It is a tool for your use. Here is what you can do with it. You can go to your school board and demonstrate broadband use in your community.
You can share your speed and help to fill out the National Broadband Map.
In case you missed it, it is a kind of citizen transparency project.
Last week some of us were treated to a sharing of the National Broadband Plan http://broadbandmap.gov/ this was from the office of
Karen Cator at the Dept of Education and they shared data on the schools. This was one of the great workshops presented at CoSN.
It is an amazing tool. Here is the workshop for that in a PDF.
http://www.ntia.doc.gov/broadbandgrants/090724/BroadbandMappingWorkshop_090724.pdf. The Dept of Education and NTIA collaborated on that presentation. The broadband map can be used to analyze.
This is the section of the map that shares what you can analyze. This is taken from the web site.
Use the tools on the map to rank an area by a specific broadband attribute, generate summaries of broadband availability for a given area and download reports containing popular statistics.
Use the rank tool to compare broadband availability in different areas. Generate a national list of states, counties, Metropolitan Statistical Areas (MSA), Congressional Districts, census designated places or Universal Service Fund (USF) study areas by broadband speed, technology, number of broadband providers or demographic information. The tool also generates ranked lists within a state, including by county, census designated place, Congressional District, state legislative district, MSA and USF study area. You can compare areas.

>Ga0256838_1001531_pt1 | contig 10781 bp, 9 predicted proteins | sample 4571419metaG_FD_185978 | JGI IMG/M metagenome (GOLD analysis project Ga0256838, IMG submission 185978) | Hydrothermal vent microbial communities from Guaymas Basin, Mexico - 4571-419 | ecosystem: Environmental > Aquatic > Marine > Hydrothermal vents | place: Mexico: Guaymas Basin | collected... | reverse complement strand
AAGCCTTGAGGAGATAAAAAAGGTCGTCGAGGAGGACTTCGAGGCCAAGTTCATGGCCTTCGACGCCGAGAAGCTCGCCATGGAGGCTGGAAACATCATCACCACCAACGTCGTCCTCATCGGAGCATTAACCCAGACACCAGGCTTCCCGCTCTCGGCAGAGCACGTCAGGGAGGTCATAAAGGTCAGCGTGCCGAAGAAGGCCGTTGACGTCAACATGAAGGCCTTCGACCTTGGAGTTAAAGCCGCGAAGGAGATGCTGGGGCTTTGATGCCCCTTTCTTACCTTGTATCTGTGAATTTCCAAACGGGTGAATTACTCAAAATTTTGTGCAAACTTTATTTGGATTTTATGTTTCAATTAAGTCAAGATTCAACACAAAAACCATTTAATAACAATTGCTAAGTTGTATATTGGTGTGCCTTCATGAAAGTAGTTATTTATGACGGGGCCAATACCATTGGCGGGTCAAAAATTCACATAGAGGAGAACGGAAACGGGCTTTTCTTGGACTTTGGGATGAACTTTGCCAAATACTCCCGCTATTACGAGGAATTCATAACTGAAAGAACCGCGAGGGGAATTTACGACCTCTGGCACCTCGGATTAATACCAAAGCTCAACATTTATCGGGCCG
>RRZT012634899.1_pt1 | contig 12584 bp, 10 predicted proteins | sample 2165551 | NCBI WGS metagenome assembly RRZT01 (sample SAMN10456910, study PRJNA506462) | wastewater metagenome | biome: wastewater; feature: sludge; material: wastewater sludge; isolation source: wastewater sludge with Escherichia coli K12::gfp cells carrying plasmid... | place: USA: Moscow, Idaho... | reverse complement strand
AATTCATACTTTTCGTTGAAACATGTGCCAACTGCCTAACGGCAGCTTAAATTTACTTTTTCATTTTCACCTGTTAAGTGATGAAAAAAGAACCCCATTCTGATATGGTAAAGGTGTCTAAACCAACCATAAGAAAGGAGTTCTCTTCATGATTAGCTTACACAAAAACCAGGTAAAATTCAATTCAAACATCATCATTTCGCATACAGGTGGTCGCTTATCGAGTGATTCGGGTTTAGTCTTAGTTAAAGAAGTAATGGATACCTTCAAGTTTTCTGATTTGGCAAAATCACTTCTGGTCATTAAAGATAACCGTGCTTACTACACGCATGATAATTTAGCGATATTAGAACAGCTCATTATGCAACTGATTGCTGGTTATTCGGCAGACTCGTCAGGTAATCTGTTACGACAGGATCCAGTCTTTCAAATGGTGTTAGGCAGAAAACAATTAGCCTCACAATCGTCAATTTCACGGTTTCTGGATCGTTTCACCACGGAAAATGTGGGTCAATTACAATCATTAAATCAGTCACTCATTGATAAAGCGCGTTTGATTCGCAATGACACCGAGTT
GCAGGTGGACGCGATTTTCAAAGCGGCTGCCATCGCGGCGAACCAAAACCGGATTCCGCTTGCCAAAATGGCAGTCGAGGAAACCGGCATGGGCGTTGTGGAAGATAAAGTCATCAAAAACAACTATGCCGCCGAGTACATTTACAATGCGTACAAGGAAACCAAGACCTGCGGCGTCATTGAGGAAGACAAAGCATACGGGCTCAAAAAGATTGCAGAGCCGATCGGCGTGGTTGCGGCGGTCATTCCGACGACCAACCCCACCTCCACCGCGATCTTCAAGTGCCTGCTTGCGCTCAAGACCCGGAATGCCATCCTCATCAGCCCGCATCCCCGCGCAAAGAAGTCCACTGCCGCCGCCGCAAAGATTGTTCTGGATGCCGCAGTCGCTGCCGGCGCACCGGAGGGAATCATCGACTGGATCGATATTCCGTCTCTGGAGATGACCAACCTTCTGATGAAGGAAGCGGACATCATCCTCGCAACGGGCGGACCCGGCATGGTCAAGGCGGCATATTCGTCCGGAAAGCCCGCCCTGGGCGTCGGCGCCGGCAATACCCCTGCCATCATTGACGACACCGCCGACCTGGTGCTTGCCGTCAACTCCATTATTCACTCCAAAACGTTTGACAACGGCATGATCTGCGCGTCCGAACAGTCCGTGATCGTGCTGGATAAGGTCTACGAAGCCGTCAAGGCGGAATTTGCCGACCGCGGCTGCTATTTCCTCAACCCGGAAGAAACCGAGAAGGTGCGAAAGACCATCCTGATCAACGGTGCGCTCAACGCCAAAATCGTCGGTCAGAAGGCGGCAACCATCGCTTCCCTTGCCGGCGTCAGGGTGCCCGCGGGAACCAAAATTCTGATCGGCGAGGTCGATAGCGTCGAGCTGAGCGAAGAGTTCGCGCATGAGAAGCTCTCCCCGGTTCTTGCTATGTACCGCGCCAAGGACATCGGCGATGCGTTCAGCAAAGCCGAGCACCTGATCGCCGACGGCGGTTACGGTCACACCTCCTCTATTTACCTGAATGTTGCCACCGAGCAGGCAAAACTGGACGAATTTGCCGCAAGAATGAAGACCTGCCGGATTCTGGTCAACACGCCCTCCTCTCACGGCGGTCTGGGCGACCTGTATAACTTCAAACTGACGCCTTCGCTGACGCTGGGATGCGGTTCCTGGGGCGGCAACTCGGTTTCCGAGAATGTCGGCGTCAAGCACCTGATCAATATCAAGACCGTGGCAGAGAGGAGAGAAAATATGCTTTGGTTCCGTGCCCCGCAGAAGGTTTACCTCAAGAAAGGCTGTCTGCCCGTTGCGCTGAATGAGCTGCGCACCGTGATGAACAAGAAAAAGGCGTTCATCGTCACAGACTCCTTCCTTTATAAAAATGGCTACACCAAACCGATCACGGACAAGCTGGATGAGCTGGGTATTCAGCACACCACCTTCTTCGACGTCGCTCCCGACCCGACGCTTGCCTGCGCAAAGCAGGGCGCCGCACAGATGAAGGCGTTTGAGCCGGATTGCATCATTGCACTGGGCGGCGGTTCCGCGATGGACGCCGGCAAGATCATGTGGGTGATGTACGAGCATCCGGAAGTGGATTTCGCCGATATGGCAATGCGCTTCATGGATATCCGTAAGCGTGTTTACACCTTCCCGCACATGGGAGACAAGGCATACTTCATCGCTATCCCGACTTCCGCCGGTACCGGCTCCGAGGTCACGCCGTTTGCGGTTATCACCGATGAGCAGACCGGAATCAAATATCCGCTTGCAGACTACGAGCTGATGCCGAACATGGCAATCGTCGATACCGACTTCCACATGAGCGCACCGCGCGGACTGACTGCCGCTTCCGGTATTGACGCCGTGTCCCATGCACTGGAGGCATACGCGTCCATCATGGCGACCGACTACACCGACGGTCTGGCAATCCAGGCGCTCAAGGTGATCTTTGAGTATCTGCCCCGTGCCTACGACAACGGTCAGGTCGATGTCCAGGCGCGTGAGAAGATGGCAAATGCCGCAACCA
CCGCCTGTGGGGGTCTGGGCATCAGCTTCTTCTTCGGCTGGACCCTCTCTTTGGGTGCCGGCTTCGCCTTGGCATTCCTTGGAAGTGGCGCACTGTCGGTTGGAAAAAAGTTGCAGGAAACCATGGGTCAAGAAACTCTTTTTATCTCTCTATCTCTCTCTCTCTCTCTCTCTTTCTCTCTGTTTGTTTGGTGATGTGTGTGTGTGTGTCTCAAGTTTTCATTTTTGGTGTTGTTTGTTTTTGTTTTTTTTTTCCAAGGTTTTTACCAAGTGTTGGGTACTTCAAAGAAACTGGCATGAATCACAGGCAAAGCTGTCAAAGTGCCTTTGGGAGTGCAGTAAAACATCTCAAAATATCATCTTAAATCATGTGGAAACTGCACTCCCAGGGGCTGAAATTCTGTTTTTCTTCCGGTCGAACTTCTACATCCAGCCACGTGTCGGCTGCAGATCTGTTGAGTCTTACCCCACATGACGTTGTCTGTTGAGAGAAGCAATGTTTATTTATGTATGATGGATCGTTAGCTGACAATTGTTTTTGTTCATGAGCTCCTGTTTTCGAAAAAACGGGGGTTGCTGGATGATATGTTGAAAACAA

Use this tool to generate an overview of broadband availability for any state, county, state legislative district, Metropolitan Statistical Area (MSA), Universal Service Fund (USF) study area, or Native Nations. This should be helpful to your learning community, your school board, and local consumers.
Popular Reports »
View and download popular reports.
- ▪ Broadband Availability in Urban vs. Rural Areas
- ▪ Number of Providers by Speed Tier
- ▪ Access to Broadband Technology by Speed
The National Broadband Map Created and maintained by the NTIA, in collaboration with the FCC, and in partnership with 50 states, five territories and the District of Columbia.
Understanding Actual Broadband Performance by Visualizing over 1,000,000 Tests Every Day
Last week, I spent time with Vint Cerf. I know him from the time at the National Infrastructure Information Advisory Council. He was keynoting a forum at the New America Foundation on Broadband,
You can demonstrate the technology he used.
He showed us a number of variables by which we could use the measurement lab to access real time data about the Internet.Measurement Lab. You can demonstrate this tool.
Google Inc.PlanetLab ConsortiumNew America Foundation’s Open Technology InstituteHere is a second tool.
Google has a different tool. Kind of Gapminder for Broadband and it is international as well as national.
Here is what the mapping does.
Google maps 300TB of real-world Internet speed data
How fast is your broadband?
M-La, a partnership between the New America Foundation and Google meant to measure Internet connections, has given Google two years worth of actual broadband connection data, as measured by users. That’s more than 300TB of data, which Google has imported into its Public Data Explorer for easy viewing and analysis. The results are remarkable.
Measuring Internet access has been tricky for years. Sascha Meinrath of the New America Foundation told Ars back in 2009, when M-Lab got underway, that detailed network data about speeds, latency, jitter, and more used to be in the public domain until the government-run NSFnet was privatized in the earlier 1990s. Today, though, it’s hard to know what speeds ISPs are actually offering (knowing what speeds they advertise, by contrast, is simple).